Review: The Hobbit

The Hobbit is off to a good start at being a better set of movies than the Lord of the Rings.    I won’t compare the first Hobbit movie to the whole LotR trilogy, but measuring it against the Fellowship of the Ring is fair.  I did not see the Hobbit either in 3D or in 48fps (I think).

I went in to the movie already having read the reviews and hearing some complaints with the film.  The two main complaints I heard were:  1)  Overly long and boring; takes too long for the action to start, and 2) Over-use of CG, where the Orcs used to be live actors.

In summary, my response to 1 is “poo”, and 2 is “poo poo”.  This a fracking awesome movie.  It’s not the Lord of the Rings, but that’s true for the book as well.  It take a while for the action to start, but the slow build is just fine for screen drama and dialogue.  The portrayal of Bilbo is fantastic, and there’s enough comedic levity that makes this feel like The Hobbit and not the Lord of the Rings.

From a technical standpoint, I was worried that the use of CG was going to challenge my sense of the uncanny valley.  However, it really didn’t.  None of the CG broke my sense of continuity with the movie, with the exception of one second shot of an eagle’s head.  The goblins, particularly the goblin king, were FANTASTIC.

This movie isn’t just the Hobbit.  It’s the Hobbit with the surrounding background notes and lore, and, it seems, some creative license from Peter Jackson (the White Orc doesn’t make an appearance in the book, and this is a larger break from the original than having Arwen feature instead of Glorfindel in Fellowship of the Ring).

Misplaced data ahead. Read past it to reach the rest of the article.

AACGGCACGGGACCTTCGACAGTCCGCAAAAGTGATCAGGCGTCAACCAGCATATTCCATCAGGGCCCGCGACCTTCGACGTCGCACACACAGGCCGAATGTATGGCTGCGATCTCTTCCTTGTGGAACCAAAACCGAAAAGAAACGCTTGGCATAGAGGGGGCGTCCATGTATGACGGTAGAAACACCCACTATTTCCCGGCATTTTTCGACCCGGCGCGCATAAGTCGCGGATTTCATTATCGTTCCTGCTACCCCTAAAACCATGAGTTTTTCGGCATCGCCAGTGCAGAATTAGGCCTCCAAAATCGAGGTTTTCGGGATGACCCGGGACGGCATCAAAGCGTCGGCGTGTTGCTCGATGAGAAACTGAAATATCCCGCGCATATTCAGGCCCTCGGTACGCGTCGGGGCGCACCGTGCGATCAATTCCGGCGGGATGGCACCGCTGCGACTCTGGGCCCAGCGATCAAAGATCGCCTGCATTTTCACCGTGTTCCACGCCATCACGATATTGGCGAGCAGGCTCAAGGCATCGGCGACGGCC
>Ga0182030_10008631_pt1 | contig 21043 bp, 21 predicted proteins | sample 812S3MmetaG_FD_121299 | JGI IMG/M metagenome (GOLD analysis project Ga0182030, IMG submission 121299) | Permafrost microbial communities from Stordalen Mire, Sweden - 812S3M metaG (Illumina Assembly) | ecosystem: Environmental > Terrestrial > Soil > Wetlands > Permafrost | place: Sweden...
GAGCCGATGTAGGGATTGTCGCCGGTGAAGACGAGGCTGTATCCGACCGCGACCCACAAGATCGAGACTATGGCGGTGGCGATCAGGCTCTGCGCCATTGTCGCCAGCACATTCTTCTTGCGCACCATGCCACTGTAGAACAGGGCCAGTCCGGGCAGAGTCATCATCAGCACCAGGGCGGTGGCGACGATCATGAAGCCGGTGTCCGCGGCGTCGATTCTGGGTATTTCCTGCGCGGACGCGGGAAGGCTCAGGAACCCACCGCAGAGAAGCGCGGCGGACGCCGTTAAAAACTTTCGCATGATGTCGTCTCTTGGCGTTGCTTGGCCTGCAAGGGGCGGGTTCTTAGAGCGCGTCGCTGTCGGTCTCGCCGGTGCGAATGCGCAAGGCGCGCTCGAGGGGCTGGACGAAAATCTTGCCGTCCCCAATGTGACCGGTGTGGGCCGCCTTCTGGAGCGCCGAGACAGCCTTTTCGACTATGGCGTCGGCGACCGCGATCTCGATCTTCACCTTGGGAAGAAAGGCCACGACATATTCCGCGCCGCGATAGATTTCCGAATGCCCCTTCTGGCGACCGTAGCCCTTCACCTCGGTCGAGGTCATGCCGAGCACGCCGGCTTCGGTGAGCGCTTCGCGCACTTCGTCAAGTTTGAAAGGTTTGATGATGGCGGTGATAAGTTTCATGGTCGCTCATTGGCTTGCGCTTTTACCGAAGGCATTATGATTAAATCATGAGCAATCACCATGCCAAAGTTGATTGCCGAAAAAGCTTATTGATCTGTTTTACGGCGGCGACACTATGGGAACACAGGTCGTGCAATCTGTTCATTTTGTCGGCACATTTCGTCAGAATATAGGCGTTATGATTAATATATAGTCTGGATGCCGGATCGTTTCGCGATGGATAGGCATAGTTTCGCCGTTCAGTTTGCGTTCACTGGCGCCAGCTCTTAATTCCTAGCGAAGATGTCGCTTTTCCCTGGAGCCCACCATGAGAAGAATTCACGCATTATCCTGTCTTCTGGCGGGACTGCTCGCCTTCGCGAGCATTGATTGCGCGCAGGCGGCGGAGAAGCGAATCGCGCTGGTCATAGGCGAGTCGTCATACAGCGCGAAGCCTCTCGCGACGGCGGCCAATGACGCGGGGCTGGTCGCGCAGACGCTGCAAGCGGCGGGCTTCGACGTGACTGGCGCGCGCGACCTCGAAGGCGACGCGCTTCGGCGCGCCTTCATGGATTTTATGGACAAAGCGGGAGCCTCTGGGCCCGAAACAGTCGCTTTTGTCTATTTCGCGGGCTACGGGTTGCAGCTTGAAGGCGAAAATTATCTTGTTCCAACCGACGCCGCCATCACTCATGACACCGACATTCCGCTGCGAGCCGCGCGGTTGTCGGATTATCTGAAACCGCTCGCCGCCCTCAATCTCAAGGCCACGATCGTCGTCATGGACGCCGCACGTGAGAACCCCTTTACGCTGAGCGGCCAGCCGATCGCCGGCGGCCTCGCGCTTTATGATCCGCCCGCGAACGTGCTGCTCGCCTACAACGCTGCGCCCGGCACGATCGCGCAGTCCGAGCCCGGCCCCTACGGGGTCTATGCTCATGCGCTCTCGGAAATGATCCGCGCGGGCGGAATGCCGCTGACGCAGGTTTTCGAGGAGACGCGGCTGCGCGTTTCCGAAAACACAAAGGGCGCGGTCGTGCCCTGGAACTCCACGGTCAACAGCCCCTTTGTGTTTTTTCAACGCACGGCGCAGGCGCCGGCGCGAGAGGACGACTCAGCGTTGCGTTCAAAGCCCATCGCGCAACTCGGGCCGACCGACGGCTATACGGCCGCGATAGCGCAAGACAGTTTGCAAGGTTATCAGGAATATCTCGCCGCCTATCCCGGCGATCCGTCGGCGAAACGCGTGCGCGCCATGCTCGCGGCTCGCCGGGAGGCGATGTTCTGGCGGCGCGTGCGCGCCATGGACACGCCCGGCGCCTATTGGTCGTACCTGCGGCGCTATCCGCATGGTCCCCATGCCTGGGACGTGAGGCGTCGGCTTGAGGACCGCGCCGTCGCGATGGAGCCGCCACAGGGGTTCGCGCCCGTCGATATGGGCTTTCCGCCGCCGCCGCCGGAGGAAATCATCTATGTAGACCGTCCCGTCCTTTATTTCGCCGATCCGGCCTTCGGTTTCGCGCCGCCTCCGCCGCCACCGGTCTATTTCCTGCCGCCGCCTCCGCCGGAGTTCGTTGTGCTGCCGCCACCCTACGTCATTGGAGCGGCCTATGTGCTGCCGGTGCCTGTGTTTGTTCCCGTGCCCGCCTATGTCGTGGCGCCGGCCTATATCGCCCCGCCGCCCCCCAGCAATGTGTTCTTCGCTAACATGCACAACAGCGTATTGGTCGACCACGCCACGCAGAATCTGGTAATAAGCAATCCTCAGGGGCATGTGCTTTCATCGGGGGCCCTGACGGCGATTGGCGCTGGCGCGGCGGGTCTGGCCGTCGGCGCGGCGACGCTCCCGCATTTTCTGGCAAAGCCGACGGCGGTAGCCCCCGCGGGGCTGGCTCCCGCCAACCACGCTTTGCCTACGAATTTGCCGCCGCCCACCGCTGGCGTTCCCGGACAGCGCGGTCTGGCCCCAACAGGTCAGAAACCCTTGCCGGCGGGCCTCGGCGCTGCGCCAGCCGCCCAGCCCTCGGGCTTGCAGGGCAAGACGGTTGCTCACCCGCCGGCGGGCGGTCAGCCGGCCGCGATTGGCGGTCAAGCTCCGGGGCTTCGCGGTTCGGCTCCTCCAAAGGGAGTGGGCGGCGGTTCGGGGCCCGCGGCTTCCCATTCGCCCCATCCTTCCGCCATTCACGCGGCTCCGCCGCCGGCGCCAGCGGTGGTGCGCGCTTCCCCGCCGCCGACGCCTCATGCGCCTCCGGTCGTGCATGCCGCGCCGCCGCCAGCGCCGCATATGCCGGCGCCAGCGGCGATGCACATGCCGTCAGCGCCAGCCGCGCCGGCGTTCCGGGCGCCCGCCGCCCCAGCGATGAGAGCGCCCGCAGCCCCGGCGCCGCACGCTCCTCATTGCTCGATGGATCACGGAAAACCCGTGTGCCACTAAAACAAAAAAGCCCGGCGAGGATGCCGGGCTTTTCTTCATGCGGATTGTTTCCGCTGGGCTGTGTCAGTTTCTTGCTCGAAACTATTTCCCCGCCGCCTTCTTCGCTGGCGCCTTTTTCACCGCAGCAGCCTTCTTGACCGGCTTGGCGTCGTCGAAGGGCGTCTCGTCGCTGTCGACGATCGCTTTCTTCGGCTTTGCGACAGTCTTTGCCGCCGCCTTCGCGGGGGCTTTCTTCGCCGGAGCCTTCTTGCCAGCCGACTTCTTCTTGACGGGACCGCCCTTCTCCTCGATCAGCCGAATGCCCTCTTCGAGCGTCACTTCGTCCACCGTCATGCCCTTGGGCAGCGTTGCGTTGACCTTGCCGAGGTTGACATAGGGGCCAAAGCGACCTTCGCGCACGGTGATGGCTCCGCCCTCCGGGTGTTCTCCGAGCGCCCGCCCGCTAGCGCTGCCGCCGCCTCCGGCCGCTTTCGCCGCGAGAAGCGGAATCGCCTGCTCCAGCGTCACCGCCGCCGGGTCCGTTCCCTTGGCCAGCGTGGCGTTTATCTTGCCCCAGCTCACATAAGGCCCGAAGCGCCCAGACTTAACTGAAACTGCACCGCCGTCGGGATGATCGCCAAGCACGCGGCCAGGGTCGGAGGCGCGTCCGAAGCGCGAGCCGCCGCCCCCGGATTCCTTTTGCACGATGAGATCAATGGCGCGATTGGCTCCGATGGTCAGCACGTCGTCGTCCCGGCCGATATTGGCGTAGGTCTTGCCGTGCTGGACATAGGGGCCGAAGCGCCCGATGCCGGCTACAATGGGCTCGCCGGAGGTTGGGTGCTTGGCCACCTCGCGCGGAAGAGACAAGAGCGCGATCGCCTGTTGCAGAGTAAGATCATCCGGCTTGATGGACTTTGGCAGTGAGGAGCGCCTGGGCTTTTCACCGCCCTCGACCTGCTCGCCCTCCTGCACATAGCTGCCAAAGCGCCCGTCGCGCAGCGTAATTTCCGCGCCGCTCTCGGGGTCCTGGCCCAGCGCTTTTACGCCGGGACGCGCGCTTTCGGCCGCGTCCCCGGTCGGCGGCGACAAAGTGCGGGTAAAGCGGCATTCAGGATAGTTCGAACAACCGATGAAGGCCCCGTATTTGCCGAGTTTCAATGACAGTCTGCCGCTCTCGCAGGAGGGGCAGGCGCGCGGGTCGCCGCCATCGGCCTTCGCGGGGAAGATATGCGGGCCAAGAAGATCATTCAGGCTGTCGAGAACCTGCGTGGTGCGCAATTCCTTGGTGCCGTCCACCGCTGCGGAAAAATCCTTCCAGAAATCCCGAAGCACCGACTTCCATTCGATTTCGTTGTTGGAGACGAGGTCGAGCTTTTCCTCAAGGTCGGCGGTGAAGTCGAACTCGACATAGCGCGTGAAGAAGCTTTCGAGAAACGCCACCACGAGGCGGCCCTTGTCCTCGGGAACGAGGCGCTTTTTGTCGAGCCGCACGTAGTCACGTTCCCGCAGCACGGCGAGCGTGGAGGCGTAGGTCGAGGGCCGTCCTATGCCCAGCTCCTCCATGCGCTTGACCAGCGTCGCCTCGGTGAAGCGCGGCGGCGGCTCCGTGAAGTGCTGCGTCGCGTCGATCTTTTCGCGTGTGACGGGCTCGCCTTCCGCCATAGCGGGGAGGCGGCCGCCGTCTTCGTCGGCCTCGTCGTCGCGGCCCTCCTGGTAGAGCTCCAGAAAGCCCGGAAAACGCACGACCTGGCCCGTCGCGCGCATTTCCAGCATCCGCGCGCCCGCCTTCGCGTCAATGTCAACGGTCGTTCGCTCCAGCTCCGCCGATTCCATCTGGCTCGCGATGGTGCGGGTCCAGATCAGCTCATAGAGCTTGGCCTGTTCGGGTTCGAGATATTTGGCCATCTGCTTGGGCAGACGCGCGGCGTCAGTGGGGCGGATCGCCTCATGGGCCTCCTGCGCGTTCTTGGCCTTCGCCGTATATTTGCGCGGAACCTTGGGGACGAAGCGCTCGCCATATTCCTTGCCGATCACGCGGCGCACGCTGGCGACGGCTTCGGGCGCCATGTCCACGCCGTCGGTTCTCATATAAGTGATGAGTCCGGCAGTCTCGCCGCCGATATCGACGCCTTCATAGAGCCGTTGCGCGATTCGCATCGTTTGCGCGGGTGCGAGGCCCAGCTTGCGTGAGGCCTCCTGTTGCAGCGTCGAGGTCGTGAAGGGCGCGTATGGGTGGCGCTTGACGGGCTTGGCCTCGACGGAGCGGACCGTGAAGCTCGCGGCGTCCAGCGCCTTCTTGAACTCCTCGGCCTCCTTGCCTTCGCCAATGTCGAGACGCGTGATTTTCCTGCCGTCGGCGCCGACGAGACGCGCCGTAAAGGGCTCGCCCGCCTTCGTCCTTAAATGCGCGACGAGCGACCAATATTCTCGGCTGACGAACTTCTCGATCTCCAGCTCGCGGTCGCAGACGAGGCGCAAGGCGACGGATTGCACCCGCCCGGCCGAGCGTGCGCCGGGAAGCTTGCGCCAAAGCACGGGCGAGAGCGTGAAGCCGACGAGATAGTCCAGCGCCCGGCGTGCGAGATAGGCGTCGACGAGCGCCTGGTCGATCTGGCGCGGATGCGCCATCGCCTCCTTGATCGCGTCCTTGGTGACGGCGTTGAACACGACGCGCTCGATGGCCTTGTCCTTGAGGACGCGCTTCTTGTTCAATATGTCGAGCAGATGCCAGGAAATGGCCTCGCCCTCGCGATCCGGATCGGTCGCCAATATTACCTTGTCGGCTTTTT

From an enticing prologue showing the Dragon Smaug take Erebor from the dwarves, we move into a transition scene that leads into the Fellowship of the Ring, before we flash back to the beginning of Bilbo’s story.  It’s a masterful transition, linking this movie to Peter Jackson’s prior works in a way that’s fun and seamless.  Finally we get into the opening chapters of the book itself, and it flows pretty faithfully until the introduction later of the White Orc.

The White Orc, in my opinion, is the only weak part of the movie.  It’s superfluous, and while it is done well (the CG orc doesn’t bother me), I just can’t bring myself to care about it.  I suspect that’s because I’m familiar with the book, so it seems a needless excess.  I suspect for one who hasn’t read the book, it will fit right in with everyone else.

The trolls.  These were great.  They talk, which breaks expectations from the trolls in the Lord of the Rings.  I like that they have personalities (as they do in the book), and there’s a bit of British cheekiness to them.  It’s through scenes like this we are reminded there is a little bit more light-heartedness to the Hobbit, even as the darker, more serious themes of Lord of the Rings are gradually stirred into the mix.

Radagast.  This is tangential to the book, and its inclusion into the main storyline I found a welcome addition of spice to the story.  I loved Radagast’s notice of Dol Guldur and the necromancer… and especially the encounter of the Nazgul Witch-King (although in canon, I believe the Khamul, the least of the Nazgul, was the lieutenant of Dol Guldur).

On the notes of continuity, back to the prologue, it talked about how Thror had become corrupted by greed.  It would have been great to see a mention (or later on learn) that he has one of the seven dwarven rings of power–which is bound to the One Ring, and which had been touched by Sauron in its making just like the Nine Rings for Men were.  Maybe they’ll mention this in the later 2 movies.